With energy costs reaching record highs this winter, University of Wisconsin students are feeling the pinch. To combat utility bills, Madison Gas and Electric advises renters to turn their thermostats down, and students are doing just that.

"Keep the thermostat down, especially when you're gone or sleeping," Jonathan Beers, residential services manager, said.

Still, UW junior Leigh Godin and her five roommates have had their share of high energy costs, with last month's utility bill hitting around $560.

"Don't live in a house," Godin jokingly said of her Mifflin Street residence. "But if you do, turn your heat down because we had ours way too high. We thought, 'We'll be warm and pay more,' but, no, it's not worth it."

Godin and her roommates plan to turn their thermostat down to between 65 and 68 degrees, much lower than the 73 degrees they had recently kept it at, which Godin admitted was part of the high bill. The residents also hope to be strict with lights.

But even with newly installed house siding and new windows, Godin said her residence still feels drafty. To stop the cold air, Godin and her roommates may winterize some windows with shrink-filled plastic.

Doing this to windows, as well as removing window air conditioners and remembering to turn off lights, are other simple ways to reduce energy cost, according to Beers.

"Ideally, with current fuel prices, winterizing is not a bad idea," Beers said, adding that while not everyone likes the look, this is a temporary measure to curb energy costs.

Renters can also use rope caulk to plug up drafts in insulation — a temporary and cheap option, he said.

"This is not as good as shrink-filled plastic, but it can help," Beers said.

Renters should also have landlords check furnace filters and make sure air ducts are cleared for blocked airflow. Storm windows should also be closed and latched for both security reasons and energy efficiency, Beers noted.

But Godin, even with the furnace filter cleaned and checked, said that turning the heat down is the biggest option she and her roommates must consider. According to Godin, the highest utility bill the former residents had was around $450 last year.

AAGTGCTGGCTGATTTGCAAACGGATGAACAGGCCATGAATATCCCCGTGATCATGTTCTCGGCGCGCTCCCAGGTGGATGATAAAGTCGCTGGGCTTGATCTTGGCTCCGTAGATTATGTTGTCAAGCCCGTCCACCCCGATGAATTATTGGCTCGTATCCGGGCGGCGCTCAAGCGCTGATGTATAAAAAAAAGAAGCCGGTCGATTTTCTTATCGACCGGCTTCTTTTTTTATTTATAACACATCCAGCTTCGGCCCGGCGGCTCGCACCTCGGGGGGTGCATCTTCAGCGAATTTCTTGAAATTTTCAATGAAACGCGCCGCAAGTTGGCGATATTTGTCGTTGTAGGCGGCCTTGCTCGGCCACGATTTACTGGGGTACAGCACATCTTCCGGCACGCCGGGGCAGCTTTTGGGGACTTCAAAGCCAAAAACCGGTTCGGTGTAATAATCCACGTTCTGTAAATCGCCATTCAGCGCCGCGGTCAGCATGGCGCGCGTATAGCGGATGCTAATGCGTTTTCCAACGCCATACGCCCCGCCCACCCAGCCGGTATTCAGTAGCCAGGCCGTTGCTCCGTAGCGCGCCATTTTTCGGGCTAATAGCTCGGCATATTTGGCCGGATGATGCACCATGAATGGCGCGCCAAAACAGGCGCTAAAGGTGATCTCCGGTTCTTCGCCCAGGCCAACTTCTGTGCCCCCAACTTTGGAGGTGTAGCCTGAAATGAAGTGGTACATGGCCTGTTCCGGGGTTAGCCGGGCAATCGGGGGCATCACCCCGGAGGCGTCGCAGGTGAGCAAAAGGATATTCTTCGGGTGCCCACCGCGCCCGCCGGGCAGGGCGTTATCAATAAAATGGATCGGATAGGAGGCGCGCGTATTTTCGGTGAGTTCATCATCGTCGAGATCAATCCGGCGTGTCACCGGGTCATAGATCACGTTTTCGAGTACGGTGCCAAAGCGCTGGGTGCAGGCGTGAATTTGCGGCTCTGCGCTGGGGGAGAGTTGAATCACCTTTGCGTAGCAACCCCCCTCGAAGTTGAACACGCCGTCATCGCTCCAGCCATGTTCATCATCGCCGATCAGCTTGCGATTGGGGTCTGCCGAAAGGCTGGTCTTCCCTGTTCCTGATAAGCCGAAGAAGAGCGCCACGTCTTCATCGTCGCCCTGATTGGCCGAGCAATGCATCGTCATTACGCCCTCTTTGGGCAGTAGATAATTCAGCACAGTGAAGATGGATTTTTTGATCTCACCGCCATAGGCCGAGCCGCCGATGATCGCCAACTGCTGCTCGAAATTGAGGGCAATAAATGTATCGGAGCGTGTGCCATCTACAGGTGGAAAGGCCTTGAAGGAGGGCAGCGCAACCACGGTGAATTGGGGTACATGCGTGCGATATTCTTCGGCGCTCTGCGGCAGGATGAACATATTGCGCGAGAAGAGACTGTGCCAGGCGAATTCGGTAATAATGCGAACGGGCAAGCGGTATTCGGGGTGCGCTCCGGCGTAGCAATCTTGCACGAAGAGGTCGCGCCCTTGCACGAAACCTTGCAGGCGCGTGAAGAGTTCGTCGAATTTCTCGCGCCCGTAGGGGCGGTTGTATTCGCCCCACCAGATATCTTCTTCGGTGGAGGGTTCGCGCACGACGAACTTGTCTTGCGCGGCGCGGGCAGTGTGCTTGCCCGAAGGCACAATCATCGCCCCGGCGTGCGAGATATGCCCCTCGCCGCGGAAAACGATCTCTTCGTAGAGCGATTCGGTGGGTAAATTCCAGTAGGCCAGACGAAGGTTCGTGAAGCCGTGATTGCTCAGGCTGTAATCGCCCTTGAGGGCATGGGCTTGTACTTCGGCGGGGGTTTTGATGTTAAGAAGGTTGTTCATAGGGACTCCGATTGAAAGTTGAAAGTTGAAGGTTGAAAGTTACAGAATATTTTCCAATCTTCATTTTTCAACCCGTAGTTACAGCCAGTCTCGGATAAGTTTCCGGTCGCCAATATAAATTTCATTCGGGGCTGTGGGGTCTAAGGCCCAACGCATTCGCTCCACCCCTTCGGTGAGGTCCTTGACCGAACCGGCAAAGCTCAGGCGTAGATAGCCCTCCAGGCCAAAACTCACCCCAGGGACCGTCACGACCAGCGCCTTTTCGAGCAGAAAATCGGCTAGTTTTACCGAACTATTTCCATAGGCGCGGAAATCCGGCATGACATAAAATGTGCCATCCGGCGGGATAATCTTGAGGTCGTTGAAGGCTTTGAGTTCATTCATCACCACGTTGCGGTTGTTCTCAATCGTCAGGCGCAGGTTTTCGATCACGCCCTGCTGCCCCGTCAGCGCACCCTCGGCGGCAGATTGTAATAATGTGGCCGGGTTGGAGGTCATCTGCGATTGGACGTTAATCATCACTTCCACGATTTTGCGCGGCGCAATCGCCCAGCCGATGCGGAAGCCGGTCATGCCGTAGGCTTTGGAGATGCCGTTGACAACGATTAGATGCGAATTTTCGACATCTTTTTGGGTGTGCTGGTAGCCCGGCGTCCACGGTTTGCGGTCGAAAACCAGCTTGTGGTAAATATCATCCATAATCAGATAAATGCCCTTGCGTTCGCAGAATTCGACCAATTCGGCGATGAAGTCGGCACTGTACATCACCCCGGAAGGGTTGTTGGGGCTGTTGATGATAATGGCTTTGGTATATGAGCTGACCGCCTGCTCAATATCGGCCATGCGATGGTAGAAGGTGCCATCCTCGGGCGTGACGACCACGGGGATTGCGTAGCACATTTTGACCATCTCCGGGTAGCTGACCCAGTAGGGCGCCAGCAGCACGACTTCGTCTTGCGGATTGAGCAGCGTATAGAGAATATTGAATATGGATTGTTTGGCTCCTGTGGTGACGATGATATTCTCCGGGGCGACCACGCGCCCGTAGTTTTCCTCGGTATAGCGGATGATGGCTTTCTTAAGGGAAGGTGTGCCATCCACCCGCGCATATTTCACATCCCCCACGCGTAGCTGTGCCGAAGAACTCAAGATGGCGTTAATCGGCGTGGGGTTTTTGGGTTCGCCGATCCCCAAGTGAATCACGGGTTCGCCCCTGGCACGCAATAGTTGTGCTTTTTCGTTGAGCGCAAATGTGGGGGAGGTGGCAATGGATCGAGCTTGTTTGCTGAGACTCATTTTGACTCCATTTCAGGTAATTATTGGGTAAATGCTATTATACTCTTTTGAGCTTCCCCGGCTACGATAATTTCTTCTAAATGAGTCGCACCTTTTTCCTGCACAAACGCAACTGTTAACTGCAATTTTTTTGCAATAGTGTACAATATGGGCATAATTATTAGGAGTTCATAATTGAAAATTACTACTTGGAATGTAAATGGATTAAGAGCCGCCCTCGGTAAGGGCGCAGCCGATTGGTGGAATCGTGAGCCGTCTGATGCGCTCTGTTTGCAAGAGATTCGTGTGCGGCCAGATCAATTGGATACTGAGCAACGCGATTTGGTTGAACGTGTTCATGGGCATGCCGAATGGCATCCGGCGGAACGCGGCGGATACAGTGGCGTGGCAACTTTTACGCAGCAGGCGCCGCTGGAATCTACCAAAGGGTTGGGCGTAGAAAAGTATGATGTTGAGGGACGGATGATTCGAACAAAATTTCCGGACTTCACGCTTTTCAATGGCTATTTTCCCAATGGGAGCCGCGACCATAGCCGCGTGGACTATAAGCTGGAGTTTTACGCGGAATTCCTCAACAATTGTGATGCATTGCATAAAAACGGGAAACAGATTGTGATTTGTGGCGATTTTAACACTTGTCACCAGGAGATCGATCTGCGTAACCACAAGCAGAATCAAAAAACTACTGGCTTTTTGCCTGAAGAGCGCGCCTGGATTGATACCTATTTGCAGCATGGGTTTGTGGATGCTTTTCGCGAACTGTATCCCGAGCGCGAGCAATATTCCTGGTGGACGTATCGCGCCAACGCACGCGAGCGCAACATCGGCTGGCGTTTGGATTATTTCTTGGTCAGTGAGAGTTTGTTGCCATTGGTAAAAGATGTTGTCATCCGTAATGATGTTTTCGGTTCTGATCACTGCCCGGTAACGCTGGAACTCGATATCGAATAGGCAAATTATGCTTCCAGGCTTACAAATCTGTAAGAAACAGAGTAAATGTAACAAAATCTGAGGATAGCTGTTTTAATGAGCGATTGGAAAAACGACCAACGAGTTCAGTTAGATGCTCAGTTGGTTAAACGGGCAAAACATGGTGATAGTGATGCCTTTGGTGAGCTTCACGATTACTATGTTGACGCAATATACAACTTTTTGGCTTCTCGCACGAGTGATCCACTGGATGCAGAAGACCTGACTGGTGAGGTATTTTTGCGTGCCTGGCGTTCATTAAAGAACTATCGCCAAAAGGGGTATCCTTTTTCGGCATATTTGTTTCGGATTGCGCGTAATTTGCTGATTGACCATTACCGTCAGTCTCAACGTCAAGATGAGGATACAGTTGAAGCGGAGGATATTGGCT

"We're just going to have to turn the heat down. We're going to all freeze, but we're living here next year again," she said. "Even with the bills, I still wouldn't want to move. I love this house."

UW junior Caitlin Beduhn and her roommates shared similar frustration when they believed their last month's bill was incorrect and called MG&E only to find it was, in fact, correct.

"We really thought we had a double bill or something," Beduhn said.

Utilities for their South Bassett Street residence cost about $570 for their four-bedroom house.

Beduhn and her five roommates kept the temperature around 62 degrees, but she said there were times when several layers of clothing and blankets were not enough.

"We're energy-efficient girls, and we're very conscious about [utilities]," Beduhn said, "but there's a point where you can only take so much."

To help combat their rising bills, Beduhn's landlord brought them shrink-filled plastic to winterize windows, which Beduhn said has already seemed to make a difference.

"We have an old house that the wind really moves through," Beduhn said. "Many students live in old houses where there's not a lot of insulation. … I recommend covering your windows and sucking it up."

According to MG&E, energy costs break down as such:

– heating — 40 percent
– appliances/other — 24 percent
– water heating — 15 percent
– cooling — 8 percent
– refrigerators/freezers — 7 percent
– lighting — 6 percent